Huge Central Highlands reservoir at risk of breaking and flooding

By Tran Hoa   August 7, 2023 | 02:40 am PT
Huge Central Highlands reservoir at risk of breaking and flooding
Aerial view of the Dak N’Ting reservoir in Dak Nong. Photo by VnExpress/Ngoc Oanh
A dam containing 1.2 million cubic meters of water, a volume equivalent to 480 Olympic-size swimming pools, in Dak Nong Province has showed signs of cracks following days of heavy rain.

Le Dinh Tuan, chairman of the Quang Son Commune People’s Committee, said the cracks, signs of erosion and sinking began to show around the Dak N’Ting reservoir in Dak G’long District in the Central Highlands province on August 1.

By Monday, the cracks on the foot of the dam spanned around 500 m and were around 150 m deep, and showed no signs of abating.

On the right side of the dam, around 10 ha of crops are sinking. An estimated 1 million cubic meters of soil has risk of landslides. The dam itself also has large cracks spanning 10-20 cm.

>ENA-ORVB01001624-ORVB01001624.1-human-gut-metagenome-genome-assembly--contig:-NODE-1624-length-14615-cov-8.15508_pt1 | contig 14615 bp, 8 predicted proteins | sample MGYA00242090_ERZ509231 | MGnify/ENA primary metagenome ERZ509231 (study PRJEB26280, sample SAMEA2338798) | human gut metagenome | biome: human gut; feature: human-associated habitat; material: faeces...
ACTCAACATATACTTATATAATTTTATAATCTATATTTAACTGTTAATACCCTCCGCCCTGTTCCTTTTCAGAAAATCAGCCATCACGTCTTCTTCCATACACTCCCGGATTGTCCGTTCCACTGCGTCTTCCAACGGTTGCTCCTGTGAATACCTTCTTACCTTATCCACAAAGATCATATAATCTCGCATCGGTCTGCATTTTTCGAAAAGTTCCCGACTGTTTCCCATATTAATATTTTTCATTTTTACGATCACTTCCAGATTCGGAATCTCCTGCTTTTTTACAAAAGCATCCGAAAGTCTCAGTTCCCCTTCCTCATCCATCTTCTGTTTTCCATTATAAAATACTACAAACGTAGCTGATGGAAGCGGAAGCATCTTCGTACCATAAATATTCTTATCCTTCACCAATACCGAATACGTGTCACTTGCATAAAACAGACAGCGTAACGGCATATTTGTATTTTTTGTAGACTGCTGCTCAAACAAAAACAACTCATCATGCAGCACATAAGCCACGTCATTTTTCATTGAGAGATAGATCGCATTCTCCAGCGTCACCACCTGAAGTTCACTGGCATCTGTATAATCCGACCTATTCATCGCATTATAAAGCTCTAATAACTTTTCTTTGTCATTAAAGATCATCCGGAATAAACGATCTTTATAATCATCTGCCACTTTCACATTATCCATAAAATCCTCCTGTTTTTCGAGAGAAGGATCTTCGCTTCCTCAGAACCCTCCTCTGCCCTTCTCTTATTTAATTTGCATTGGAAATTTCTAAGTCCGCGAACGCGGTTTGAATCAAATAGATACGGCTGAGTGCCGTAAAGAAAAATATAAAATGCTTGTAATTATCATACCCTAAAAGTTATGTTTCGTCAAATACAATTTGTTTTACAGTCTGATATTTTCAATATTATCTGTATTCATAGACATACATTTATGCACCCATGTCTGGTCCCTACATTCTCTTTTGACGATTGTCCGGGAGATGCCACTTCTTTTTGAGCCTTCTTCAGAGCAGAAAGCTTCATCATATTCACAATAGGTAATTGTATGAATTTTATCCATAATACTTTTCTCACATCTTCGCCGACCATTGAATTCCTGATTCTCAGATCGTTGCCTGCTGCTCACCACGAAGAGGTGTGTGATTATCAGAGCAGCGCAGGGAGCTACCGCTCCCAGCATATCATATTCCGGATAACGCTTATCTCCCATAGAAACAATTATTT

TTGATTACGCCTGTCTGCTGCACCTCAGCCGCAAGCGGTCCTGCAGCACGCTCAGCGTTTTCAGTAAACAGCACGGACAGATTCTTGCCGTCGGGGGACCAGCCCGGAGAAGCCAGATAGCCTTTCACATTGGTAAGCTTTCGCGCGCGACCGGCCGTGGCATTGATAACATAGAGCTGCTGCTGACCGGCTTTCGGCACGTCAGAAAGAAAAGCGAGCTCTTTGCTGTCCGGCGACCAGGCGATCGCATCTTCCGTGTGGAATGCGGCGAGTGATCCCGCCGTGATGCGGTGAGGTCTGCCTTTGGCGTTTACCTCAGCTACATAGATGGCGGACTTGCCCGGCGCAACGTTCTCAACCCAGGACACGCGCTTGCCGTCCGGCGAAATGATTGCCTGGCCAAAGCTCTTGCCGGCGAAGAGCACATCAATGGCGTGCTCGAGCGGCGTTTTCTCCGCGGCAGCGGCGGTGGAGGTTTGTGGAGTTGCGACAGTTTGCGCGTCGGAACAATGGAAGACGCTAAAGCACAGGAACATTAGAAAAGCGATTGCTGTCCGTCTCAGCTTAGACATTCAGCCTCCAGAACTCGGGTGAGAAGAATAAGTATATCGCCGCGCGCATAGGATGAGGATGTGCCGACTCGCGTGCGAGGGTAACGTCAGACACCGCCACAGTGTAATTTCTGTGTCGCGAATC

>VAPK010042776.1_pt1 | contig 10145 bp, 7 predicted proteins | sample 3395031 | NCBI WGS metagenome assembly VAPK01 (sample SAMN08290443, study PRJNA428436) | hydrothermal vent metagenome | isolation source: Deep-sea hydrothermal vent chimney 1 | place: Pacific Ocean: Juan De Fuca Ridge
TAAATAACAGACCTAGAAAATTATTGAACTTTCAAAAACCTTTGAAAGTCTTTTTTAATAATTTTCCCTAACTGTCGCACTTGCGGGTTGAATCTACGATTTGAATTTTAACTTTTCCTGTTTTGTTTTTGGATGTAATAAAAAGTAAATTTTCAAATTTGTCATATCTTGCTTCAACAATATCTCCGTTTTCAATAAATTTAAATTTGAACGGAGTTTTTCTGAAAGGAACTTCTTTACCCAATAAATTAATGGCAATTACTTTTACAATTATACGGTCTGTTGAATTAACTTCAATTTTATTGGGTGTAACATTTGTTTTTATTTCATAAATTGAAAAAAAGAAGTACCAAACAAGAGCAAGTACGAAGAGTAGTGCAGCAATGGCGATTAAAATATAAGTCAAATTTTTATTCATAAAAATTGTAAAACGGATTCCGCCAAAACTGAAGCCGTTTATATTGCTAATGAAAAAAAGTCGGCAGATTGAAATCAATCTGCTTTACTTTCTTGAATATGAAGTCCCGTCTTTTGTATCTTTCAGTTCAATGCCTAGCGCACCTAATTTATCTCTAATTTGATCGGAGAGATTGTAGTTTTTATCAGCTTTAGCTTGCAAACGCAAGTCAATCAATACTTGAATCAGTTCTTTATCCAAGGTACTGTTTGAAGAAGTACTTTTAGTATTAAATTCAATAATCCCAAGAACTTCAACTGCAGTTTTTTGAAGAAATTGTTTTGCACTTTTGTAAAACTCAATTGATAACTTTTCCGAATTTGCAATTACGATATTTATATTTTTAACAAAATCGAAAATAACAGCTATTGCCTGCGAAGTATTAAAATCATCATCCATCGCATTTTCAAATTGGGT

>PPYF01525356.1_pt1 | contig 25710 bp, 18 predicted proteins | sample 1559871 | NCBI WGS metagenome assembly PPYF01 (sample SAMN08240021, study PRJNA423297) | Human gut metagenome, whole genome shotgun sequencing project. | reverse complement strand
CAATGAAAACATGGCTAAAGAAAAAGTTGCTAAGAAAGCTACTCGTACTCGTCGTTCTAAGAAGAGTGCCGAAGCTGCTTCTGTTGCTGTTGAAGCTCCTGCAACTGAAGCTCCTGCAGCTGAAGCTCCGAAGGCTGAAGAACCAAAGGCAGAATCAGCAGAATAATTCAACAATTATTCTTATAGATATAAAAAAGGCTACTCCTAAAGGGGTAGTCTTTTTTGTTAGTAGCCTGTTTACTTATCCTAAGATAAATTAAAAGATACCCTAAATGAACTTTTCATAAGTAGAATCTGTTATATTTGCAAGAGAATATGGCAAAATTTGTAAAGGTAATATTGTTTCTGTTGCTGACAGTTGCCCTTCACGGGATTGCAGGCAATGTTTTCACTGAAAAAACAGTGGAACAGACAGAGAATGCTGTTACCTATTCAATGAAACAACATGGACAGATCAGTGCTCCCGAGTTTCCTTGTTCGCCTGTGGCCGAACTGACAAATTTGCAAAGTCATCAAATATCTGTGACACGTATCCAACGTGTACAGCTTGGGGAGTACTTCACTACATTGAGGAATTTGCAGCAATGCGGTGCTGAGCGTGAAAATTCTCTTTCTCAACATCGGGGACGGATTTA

The Dak N’Ting reservoir project cost around VND137 billion ($5.78 million), was built to irrigate around 700 ha of crops in Quang Son Commune.

To ensure safety, authorities have blocked entrances into the dam area and evacuated 34 families with around 100 people.

"If the dam breaks, the water level downstream would rise by about 2 m, so we are performing checks to evacuate 140 families in Dak N’Ting," Tuan said.

Tran Nam Thuan, chairman of the Dak Glong District People’s Committee, said the cracks on the dam had widened compared. If it rains for another week, the risk of dam breakage would be very high, he added.

"The locality has devised plans to respond to potential scenarios where the dam breaks," Thuan said, adding that the floodgates have been opened to drain the water away from the reservoir.

Since the end of July, Dak Nong has constantly been seeing rain and erosion in, including in and around National Highway 14, Quang Truc Commune and Dak N’Drung.

Recent floods have killed two people and forced over 110 families to be evacuated. 147 houses, 646 ha of crops and 215 ha of ponds for aquaculture were also flooded, according to the Dak Nong National Steering Committee for Natural Disaster Prevention.

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